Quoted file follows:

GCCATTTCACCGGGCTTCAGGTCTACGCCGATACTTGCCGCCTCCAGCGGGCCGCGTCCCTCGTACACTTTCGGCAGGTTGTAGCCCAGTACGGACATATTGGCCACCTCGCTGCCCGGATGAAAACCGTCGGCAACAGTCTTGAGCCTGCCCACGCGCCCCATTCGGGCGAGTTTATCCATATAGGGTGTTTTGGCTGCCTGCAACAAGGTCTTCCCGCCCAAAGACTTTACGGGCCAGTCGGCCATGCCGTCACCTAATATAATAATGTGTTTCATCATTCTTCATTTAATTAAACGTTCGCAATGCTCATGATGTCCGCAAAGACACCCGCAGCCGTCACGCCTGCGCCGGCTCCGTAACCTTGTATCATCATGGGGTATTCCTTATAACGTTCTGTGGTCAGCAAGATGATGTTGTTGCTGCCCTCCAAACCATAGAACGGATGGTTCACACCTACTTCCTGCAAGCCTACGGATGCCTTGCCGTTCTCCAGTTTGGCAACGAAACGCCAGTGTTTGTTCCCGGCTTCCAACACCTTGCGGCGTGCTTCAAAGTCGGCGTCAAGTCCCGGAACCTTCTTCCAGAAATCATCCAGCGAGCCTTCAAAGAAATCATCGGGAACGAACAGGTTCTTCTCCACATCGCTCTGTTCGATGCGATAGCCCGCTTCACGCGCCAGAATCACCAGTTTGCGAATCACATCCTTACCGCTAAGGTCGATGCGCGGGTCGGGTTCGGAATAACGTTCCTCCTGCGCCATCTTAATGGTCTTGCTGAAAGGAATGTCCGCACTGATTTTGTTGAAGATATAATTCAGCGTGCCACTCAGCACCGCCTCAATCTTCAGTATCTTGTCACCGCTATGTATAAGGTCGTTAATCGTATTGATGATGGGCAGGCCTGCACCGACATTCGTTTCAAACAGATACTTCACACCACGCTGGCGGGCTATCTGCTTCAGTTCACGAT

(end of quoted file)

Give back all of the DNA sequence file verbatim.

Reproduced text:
GCCATTTCACCGGGCTTCAGGTCTACGCCGATACTTGCCGCCTCCAGCGGGCCGCGTCCCTCGTACACTTTCGGCAGGTTGTAGCCCAGTACGGACATATTGGCCACCTCGCTGCCCGGATGAAAACCGTCGGCAACAGTCTTGAGCCTGCCCACGCGCCCCATTCGGGCGAGTTTATCCATATAGGGTGTTTTGGCTGCCTGCAACAAGGTCTTCCCGCCCAAAGACTTTACGGGCCAGTCGGCCATGCCGTCACCTAATATAATAATGTGTTTCATCATTCTTCATTTAATTAAACGTTCGCAATGCTCATGATGTCCGCAAAGACACCCGCAGCCGTCACGCCTGCGCCGGCTCCGTAACCTTGTATCATCATGGGGTATTCCTTATAACGTTCTGTGGTCAGCAAGATGATGTTGTTGCTGCCCTCCAAACCATAGAACGGATGGTTCACACCTACTTCCTGCAAGCCTACGGATGCCTTGCCGTTCTCCAGTTTGGCAACGAAACGCCAGTGTTTGTTCCCGGCTTCCAACACCTTGCGGCGTGCTTCAAAGTCGGCGTCAAGTCCCGGAACCTTCTTCCAGAAATCATCCAGCGAGCCTTCAAAGAAATCATCGGGAACGAACAGGTTCTTCTCCACATCGCTCTGTTCGATGCGATAGCCCGCTTCACGCGCCAGAATCACCAGTTTGCGAATCACATCCTTACCGCTAAGGTCGATGCGCGGGTCGGGTTCGGAATAACGTTCCTCCTGCGCCATCTTAATGGTCTTGCTGAAAGGAATGTCCGCACTGATTTTGTTGAAGATATAATTCAGCGTGCCACTCAGCACCGCCTCAATCTTCAGTATCTTGTCACCGCTATGTATAAGGTCGTTAATCGTATTGATGATGGGCAGGCCTGCACCGACATTCGTTTCAAACAGATACTTCACACCACGCTGGCGGGCTATCTGCTTCAGTTCACGAT